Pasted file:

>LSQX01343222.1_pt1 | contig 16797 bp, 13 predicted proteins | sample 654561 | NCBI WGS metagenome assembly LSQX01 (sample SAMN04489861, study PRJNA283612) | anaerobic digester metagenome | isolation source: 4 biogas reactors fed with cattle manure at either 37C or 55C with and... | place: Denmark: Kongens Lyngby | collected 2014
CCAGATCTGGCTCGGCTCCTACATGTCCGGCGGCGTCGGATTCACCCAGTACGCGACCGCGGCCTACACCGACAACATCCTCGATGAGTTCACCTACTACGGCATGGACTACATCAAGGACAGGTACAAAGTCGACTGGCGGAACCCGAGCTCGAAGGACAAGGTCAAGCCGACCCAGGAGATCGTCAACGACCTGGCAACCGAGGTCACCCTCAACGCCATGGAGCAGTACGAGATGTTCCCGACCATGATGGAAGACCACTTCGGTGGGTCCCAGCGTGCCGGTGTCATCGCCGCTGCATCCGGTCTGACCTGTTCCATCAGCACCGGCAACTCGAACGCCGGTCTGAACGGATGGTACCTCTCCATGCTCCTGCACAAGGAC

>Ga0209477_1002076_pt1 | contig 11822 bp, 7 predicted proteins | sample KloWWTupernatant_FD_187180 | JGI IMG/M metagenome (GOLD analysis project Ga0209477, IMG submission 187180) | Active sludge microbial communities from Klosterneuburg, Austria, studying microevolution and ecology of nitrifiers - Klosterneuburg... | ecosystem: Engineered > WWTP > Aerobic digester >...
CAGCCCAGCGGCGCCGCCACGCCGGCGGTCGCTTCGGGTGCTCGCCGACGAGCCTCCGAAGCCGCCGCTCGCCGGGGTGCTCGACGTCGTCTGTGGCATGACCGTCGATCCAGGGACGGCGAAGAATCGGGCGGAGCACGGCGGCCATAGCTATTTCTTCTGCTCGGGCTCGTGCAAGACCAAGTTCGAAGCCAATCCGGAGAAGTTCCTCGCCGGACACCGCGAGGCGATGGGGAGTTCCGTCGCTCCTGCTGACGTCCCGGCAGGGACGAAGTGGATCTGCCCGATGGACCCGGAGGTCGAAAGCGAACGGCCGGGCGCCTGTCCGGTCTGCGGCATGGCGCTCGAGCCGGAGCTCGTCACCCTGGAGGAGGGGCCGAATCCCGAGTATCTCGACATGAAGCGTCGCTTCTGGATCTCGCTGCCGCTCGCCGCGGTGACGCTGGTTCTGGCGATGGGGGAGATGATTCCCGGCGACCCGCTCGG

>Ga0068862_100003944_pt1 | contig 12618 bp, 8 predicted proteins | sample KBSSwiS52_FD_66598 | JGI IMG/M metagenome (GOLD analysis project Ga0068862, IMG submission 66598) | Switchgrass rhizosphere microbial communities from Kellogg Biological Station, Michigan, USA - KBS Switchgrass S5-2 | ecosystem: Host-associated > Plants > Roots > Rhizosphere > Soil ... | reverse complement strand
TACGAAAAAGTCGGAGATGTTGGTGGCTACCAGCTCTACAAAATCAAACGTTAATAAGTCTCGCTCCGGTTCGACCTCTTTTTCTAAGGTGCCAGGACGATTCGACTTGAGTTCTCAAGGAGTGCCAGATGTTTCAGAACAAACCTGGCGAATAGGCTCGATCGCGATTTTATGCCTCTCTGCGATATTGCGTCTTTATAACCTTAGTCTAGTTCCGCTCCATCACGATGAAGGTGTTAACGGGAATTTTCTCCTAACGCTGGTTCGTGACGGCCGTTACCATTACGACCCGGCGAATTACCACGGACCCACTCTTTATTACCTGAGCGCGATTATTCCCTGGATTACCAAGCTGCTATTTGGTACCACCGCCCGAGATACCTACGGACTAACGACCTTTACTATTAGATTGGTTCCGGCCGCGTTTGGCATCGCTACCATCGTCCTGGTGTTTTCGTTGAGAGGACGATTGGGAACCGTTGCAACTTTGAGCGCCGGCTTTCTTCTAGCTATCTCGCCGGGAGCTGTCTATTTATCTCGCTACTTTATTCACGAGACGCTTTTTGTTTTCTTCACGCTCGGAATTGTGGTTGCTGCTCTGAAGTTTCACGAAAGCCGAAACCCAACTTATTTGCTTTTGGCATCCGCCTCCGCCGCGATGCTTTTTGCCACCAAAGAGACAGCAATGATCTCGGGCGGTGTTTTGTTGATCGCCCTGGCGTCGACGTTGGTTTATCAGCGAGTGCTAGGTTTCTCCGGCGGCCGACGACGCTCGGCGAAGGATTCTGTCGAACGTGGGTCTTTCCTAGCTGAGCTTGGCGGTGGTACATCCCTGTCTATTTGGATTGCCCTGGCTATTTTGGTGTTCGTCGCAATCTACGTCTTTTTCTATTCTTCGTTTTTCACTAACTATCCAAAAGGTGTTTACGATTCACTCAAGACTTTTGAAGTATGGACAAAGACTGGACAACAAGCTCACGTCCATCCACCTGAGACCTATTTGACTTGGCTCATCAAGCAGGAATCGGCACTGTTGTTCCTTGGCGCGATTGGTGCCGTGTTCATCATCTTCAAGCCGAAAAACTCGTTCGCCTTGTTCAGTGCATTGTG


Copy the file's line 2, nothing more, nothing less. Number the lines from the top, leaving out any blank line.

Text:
CCAGATCTGGCTCGGCTCCTACATGTCCGGCGGCGTCGGATTCACCCAGTACGCGACCGCGGCCTACACCGACAACATCCTCGATGAGTTCACCTACTACGGCATGGACTACATCAAGGACAGGTACAAAGTCGACTGGCGGAACCCGAGCTCGAAGGACAAGGTCAAGCCGACCCAGGAGATCGTCAACGACCTGGCAACCGAGGTCACCCTCAACGCCATGGAGCAGTACGAGATGTTCCCGACCATGATGGAAGACCACTTCGGTGGGTCCCAGCGTGCCGGTGTCATCGCCGCTGCATCCGGTCTGACCTGTTCCATCAGCACCGGCAACTCGAACGCCGGTCTGAACGGATGGTACCTCTCCATGCTCCTGCACAAGGAC